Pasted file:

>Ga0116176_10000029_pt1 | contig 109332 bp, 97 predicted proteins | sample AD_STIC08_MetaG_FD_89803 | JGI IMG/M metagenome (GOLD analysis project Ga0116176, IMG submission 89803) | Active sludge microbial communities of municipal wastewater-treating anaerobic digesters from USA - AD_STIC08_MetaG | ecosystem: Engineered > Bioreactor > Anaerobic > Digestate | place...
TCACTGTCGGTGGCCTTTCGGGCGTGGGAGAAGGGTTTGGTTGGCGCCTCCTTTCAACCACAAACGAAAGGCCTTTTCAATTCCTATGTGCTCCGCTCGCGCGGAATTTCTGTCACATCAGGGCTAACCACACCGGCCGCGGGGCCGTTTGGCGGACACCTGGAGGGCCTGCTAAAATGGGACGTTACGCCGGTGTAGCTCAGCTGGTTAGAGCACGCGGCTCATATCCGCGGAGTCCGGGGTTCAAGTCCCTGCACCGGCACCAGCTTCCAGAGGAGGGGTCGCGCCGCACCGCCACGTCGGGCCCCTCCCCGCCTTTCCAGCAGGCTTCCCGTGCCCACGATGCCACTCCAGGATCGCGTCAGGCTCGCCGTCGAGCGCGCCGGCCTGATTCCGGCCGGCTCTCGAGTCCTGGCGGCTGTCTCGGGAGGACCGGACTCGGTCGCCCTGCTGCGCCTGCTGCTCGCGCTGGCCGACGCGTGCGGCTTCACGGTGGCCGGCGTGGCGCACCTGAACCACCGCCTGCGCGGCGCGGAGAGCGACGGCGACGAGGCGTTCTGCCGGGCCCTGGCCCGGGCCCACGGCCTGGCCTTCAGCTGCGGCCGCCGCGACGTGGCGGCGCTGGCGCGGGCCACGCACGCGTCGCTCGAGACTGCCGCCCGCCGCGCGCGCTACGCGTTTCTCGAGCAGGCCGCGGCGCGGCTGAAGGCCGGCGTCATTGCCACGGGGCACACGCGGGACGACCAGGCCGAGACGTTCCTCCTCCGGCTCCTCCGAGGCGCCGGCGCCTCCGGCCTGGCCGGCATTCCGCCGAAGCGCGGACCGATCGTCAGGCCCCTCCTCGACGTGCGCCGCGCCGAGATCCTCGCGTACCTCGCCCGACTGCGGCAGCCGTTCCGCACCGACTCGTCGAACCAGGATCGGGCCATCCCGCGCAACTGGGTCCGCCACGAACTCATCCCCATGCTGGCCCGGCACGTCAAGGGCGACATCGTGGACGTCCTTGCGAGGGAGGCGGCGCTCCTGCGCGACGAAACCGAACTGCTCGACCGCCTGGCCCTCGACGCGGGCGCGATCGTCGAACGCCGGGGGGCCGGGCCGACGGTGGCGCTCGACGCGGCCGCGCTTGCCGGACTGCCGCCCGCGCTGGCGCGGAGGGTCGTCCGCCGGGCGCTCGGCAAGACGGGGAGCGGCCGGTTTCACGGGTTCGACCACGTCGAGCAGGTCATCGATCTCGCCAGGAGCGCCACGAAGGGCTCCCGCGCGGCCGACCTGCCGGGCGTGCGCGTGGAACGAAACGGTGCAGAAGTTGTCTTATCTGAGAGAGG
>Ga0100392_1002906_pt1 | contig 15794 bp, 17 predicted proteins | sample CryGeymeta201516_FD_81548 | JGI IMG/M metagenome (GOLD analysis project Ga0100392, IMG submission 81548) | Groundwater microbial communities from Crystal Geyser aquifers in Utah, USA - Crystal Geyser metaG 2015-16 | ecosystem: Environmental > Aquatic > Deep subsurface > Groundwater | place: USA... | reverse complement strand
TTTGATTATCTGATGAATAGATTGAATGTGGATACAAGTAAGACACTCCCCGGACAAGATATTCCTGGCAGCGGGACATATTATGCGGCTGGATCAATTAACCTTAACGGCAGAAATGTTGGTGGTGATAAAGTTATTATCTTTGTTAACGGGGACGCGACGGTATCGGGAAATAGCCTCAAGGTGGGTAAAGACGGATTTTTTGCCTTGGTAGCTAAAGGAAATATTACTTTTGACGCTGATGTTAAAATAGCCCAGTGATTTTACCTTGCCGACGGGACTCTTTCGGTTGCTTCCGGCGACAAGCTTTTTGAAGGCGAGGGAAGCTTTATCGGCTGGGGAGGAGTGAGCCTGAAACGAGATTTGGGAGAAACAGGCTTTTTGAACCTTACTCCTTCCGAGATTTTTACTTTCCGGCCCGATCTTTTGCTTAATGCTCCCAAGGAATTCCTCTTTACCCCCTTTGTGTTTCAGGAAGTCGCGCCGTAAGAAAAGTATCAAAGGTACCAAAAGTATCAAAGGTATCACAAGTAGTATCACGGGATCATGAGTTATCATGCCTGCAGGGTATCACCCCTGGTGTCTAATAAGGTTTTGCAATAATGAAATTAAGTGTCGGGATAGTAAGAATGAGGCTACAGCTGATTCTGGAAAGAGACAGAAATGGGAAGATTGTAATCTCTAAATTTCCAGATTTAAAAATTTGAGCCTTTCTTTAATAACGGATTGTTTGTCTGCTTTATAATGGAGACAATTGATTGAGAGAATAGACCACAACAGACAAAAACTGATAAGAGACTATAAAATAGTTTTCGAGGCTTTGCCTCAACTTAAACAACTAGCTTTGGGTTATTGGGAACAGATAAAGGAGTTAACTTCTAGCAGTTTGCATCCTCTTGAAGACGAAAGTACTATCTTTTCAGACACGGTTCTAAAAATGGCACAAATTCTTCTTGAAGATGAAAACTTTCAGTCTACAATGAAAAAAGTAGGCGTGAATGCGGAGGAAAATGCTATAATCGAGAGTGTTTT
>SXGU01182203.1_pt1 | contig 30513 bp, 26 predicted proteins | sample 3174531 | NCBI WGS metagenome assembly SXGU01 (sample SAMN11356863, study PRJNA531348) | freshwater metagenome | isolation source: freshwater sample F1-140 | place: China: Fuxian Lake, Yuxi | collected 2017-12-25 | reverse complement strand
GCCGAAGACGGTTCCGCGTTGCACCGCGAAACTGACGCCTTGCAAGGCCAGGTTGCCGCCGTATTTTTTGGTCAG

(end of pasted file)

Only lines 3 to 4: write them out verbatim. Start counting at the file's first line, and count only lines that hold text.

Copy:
>Ga0100392_1002906_pt1 | contig 15794 bp, 17 predicted proteins | sample CryGeymeta201516_FD_81548 | JGI IMG/M metagenome (GOLD analysis project Ga0100392, IMG submission 81548) | Groundwater microbial communities from Crystal Geyser aquifers in Utah, USA - Crystal Geyser metaG 2015-16 | ecosystem: Environmental > Aquatic > Deep subsurface > Groundwater | place: USA... | reverse complement strand
TTTGATTATCTGATGAATAGATTGAATGTGGATACAAGTAAGACACTCCCCGGACAAGATATTCCTGGCAGCGGGACATATTATGCGGCTGGATCAATTAACCTTAACGGCAGAAATGTTGGTGGTGATAAAGTTATTATCTTTGTTAACGGGGACGCGACGGTATCGGGAAATAGCCTCAAGGTGGGTAAAGACGGATTTTTTGCCTTGGTAGCTAAAGGAAATATTACTTTTGACGCTGATGTTAAAATAGCCCAGTGATTTTACCTTGCCGACGGGACTCTTTCGGTTGCTTCCGGCGACAAGCTTTTTGAAGGCGAGGGAAGCTTTATCGGCTGGGGAGGAGTGAGCCTGAAACGAGATTTGGGAGAAACAGGCTTTTTGAACCTTACTCCTTCCGAGATTTTTACTTTCCGGCCCGATCTTTTGCTTAATGCTCCCAAGGAATTCCTCTTTACCCCCTTTGTGTTTCAGGAAGTCGCGCCGTAAGAAAAGTATCAAAGGTACCAAAAGTATCAAAGGTATCACAAGTAGTATCACGGGATCATGAGTTATCATGCCTGCAGGGTATCACCCCTGGTGTCTAATAAGGTTTTGCAATAATGAAATTAAGTGTCGGGATAGTAAGAATGAGGCTACAGCTGATTCTGGAAAGAGACAGAAATGGGAAGATTGTAATCTCTAAATTTCCAGATTTAAAAATTTGAGCCTTTCTTTAATAACGGATTGTTTGTCTGCTTTATAATGGAGACAATTGATTGAGAGAATAGACCACAACAGACAAAAACTGATAAGAGACTATAAAATAGTTTTCGAGGCTTTGCCTCAACTTAAACAACTAGCTTTGGGTTATTGGGAACAGATAAAGGAGTTAACTTCTAGCAGTTTGCATCCTCTTGAAGACGAAAGTACTATCTTTTCAGACACGGTTCTAAAAATGGCACAAATTCTTCTTGAAGATGAAAACTTTCAGTCTACAATGAAAAAAGTAGGCGTGAATGCGGAGGAAAATGCTATAATCGAGAGTGTTTT